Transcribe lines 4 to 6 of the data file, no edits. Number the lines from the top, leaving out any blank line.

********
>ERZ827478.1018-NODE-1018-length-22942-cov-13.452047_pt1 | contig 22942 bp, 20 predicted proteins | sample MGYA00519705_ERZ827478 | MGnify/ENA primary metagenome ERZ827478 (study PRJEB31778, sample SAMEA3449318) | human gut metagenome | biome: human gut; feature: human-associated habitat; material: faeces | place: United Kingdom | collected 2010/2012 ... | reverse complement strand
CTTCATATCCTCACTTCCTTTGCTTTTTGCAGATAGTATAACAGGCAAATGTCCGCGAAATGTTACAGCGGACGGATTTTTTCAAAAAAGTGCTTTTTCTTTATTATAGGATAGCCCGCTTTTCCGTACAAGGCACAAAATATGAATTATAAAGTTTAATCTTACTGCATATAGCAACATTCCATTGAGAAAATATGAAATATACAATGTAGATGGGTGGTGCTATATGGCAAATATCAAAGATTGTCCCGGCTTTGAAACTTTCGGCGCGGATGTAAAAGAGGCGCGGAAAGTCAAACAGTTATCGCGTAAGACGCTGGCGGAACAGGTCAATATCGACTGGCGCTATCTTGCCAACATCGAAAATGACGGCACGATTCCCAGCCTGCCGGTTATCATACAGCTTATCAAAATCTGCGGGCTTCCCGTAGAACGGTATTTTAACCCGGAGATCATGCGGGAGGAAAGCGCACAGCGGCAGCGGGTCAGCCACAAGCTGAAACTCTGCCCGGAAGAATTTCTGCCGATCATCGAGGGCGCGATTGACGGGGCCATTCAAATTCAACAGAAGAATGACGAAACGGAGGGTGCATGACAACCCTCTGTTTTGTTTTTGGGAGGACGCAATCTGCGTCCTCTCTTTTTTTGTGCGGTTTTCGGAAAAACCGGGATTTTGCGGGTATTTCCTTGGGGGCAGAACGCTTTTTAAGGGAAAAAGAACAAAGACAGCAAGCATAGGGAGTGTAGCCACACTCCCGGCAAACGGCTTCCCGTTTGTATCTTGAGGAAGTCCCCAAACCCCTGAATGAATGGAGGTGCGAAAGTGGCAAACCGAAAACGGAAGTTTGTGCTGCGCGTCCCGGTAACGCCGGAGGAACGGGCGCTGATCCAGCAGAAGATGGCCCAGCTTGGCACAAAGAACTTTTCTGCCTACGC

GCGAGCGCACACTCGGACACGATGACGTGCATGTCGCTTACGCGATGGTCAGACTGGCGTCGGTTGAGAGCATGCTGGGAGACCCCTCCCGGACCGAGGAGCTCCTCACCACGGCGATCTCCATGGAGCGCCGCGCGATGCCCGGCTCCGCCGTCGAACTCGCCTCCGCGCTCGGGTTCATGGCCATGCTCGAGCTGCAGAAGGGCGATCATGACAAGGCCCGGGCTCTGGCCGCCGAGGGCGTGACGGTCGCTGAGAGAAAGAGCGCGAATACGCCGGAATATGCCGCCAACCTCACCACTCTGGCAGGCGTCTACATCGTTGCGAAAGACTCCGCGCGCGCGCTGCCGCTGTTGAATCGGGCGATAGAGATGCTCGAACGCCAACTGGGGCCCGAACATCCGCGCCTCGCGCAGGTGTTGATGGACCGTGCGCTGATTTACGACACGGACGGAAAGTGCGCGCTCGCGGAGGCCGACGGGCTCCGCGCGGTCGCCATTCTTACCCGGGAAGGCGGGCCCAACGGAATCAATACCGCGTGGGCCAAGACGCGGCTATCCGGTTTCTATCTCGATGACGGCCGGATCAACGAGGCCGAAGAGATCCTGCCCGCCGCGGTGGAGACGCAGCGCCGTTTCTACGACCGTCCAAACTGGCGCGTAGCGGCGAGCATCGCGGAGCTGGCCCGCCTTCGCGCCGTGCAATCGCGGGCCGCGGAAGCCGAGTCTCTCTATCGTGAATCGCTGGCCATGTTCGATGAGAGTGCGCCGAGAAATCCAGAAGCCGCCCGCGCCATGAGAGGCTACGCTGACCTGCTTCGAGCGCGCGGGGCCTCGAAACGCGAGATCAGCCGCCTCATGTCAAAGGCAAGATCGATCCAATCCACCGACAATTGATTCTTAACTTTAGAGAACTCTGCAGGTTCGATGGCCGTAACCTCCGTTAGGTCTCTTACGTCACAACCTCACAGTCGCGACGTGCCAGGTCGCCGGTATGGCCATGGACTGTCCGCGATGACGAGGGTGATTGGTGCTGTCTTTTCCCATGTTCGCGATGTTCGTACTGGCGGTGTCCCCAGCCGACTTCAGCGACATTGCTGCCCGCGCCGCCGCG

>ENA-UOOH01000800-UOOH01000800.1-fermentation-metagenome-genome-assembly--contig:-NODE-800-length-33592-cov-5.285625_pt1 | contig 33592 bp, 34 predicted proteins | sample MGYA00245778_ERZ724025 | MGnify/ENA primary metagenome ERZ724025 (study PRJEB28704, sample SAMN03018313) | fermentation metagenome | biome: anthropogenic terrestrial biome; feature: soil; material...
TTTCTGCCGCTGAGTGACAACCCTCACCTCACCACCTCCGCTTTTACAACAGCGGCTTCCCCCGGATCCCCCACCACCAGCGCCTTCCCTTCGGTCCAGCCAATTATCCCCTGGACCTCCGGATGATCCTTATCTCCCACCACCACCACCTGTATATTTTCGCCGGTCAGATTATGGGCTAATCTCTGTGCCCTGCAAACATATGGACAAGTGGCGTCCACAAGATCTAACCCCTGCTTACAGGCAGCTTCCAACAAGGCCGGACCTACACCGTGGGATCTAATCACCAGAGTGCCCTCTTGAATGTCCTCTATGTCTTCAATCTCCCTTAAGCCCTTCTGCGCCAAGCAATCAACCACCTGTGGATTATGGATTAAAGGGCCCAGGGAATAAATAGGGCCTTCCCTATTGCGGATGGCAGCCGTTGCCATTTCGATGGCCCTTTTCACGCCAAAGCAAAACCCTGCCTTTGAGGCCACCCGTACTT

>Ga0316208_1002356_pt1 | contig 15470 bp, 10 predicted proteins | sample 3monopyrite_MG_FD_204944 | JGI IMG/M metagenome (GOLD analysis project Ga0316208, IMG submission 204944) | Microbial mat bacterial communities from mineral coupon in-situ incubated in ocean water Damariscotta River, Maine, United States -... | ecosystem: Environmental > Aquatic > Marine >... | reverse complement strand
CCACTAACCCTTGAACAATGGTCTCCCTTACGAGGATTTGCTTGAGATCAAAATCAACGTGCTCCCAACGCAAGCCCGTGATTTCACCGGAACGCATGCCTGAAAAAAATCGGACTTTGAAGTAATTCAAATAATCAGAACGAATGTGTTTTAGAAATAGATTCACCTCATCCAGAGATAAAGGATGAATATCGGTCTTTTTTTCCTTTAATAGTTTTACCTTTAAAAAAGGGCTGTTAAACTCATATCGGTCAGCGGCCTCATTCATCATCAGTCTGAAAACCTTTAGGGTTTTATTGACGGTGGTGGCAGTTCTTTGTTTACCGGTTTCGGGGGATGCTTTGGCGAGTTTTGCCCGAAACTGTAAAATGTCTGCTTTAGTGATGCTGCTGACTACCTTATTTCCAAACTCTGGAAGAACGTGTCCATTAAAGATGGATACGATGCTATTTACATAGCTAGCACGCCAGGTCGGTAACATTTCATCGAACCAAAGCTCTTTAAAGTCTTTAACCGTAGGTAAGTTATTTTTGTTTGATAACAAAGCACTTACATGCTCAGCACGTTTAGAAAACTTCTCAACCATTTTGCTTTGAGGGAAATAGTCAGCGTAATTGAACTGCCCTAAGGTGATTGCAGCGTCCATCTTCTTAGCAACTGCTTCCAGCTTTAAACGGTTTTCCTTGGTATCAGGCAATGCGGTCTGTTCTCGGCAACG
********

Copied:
>ENA-UOOH01000800-UOOH01000800.1-fermentation-metagenome-genome-assembly--contig:-NODE-800-length-33592-cov-5.285625_pt1 | contig 33592 bp, 34 predicted proteins | sample MGYA00245778_ERZ724025 | MGnify/ENA primary metagenome ERZ724025 (study PRJEB28704, sample SAMN03018313) | fermentation metagenome | biome: anthropogenic terrestrial biome; feature: soil; material...
TTTCTGCCGCTGAGTGACAACCCTCACCTCACCACCTCCGCTTTTACAACAGCGGCTTCCCCCGGATCCCCCACCACCAGCGCCTTCCCTTCGGTCCAGCCAATTATCCCCTGGACCTCCGGATGATCCTTATCTCCCACCACCACCACCTGTATATTTTCGCCGGTCAGATTATGGGCTAATCTCTGTGCCCTGCAAACATATGGACAAGTGGCGTCCACAAGATCTAACCCCTGCTTACAGGCAGCTTCCAACAAGGCCGGACCTACACCGTGGGATCTAATCACCAGAGTGCCCTCTTGAATGTCCTCTATGTCTTCAATCTCCCTTAAGCCCTTCTGCGCCAAGCAATCAACCACCTGTGGATTATGGATTAAAGGGCCCAGGGAATAAATAGGGCCTTCCCTATTGCGGATGGCAGCCGTTGCCATTTCGATGGCCCTTTTCACGCCAAAGCAAAACCCTGCCTTTGAGGCCACCCGTACTT

>Ga0316208_1002356_pt1 | contig 15470 bp, 10 predicted proteins | sample 3monopyrite_MG_FD_204944 | JGI IMG/M metagenome (GOLD analysis project Ga0316208, IMG submission 204944) | Microbial mat bacterial communities from mineral coupon in-situ incubated in ocean water Damariscotta River, Maine, United States -... | ecosystem: Environmental > Aquatic > Marine >... | reverse complement strand